The other option for annotations is Genius, which has less options for poetry annotations, but like wikipedia, it is collaborative (


3. The teacher will go over how students read and annotate a poem. My rules are to read first for meaning, followed by scansion, rhyme, meter, literary devices, and then again for overall meaning. I also prefer to use separate colors for these various aspects of the poem.


4. After they have read and annotated the poem, the students will listen to this recording of Dylan Thomas reading his poem. poem

Discuss with the class the impact the way it was read had on their understanding of the meaning.

If he had read the poem differently, is there another way for it to be interpreted?

Following this, the students will form groups of four and use the class computers (and earphones) to go to and choose a poem from one of the following poets:

Walt Whitman

W.B. Yeats

T.S. Eliot

John Keats

William Blake

William Wordsworth


4. The students will annotate the poem they choose as a group, according to the given class standards for annotations.

The whole group needs to decide on their annotations and how they want to interpret and present their poems. They will need to use either images that they have taken themselves, or royalty free images (Pixabay being one of the easiest to use). For the rest of the class period, they will use PowerPoint (because of its widespread availability for the students) to narrate the poem, adding whichever images and text they feel appropriate for their interpretation.

Each student’s voice should appear in the narration.

Try to keep it under 3 minutes each.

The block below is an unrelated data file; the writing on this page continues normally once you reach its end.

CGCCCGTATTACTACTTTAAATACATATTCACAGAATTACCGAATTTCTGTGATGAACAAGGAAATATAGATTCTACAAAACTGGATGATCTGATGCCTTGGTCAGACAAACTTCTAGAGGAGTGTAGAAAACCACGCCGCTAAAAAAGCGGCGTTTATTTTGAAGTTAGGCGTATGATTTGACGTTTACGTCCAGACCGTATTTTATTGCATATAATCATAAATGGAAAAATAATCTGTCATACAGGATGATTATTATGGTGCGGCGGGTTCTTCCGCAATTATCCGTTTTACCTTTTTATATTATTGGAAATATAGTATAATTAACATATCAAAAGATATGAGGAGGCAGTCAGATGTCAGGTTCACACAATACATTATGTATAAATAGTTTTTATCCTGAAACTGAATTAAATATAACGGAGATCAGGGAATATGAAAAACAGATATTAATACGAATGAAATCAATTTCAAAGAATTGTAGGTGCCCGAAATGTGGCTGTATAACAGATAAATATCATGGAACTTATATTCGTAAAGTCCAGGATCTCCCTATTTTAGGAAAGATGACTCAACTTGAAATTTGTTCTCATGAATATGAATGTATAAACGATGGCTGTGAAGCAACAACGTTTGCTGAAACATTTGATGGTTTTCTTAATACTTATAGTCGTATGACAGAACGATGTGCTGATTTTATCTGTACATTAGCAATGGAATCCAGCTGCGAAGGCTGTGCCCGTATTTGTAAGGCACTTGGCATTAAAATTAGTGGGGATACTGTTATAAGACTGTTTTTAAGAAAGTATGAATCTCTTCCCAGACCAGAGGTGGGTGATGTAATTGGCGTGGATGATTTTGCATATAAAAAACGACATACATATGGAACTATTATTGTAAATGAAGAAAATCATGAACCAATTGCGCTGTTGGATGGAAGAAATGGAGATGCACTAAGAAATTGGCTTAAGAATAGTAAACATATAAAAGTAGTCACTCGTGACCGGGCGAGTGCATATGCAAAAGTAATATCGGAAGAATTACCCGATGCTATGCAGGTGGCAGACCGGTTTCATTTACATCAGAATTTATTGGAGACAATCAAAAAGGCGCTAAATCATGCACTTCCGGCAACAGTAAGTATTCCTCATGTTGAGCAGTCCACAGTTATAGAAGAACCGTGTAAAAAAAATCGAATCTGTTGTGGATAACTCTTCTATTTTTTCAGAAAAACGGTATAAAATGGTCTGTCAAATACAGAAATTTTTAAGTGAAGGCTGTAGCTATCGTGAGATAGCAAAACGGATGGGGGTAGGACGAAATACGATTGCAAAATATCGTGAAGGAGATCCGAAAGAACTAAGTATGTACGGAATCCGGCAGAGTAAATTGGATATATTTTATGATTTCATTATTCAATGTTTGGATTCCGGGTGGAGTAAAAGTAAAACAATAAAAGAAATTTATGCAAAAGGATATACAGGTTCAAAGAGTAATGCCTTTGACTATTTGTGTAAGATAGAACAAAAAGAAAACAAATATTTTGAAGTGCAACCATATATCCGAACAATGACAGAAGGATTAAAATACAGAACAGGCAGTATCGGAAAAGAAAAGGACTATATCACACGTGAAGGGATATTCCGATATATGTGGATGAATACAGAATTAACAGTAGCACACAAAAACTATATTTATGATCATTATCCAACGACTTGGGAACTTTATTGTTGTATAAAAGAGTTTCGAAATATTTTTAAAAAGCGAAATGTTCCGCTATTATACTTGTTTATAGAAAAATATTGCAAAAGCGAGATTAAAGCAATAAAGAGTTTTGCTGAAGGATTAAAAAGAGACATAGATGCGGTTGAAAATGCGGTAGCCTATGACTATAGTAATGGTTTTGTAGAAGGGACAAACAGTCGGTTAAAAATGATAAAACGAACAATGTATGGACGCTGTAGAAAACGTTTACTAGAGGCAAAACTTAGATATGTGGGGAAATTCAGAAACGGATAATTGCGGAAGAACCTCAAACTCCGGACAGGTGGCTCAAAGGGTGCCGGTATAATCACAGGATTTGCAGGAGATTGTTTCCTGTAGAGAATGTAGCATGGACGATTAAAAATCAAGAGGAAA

My example for the class:

If not finished in this class period, the assignment is to be completed for homework. However, in a block schedule (90 minutes) class, they should have enough time.

They will need to either email me (in power point form) or place it on a flash drive so it can be played for the class.



Assessment Strategies

Formative: the teacher will monitor their progress and ask questions as they work.

Summative: The students will hand in their projects. 


If students are already familiar with this type of assignment, they will first assist their classmates, and then may be the person called on to explain their reasoning. 


These students will be able to learn from their classmates if they don't understand due to the nature of a group project.

Each area below is a direct link to general teaching strategies/classroom accommodations for students with identified learning and/or behavior problems such as: reading or math performance below grade level; test or classroom assignments/quizzes at a failing level; failure to complete assignments independently; difficulty with short-term memory, abstract concepts, staying on task, or following directions; poor peer interaction or temper tantrums, and other learning or behavior problems.

Presentation of Material Environment
Time Demands Materials
Attention Using Groups and Peers
Assisting the Reluctant Starter Dealing with Inappropriate Behavior
Be sure to check the student's IEP for specific accommodations.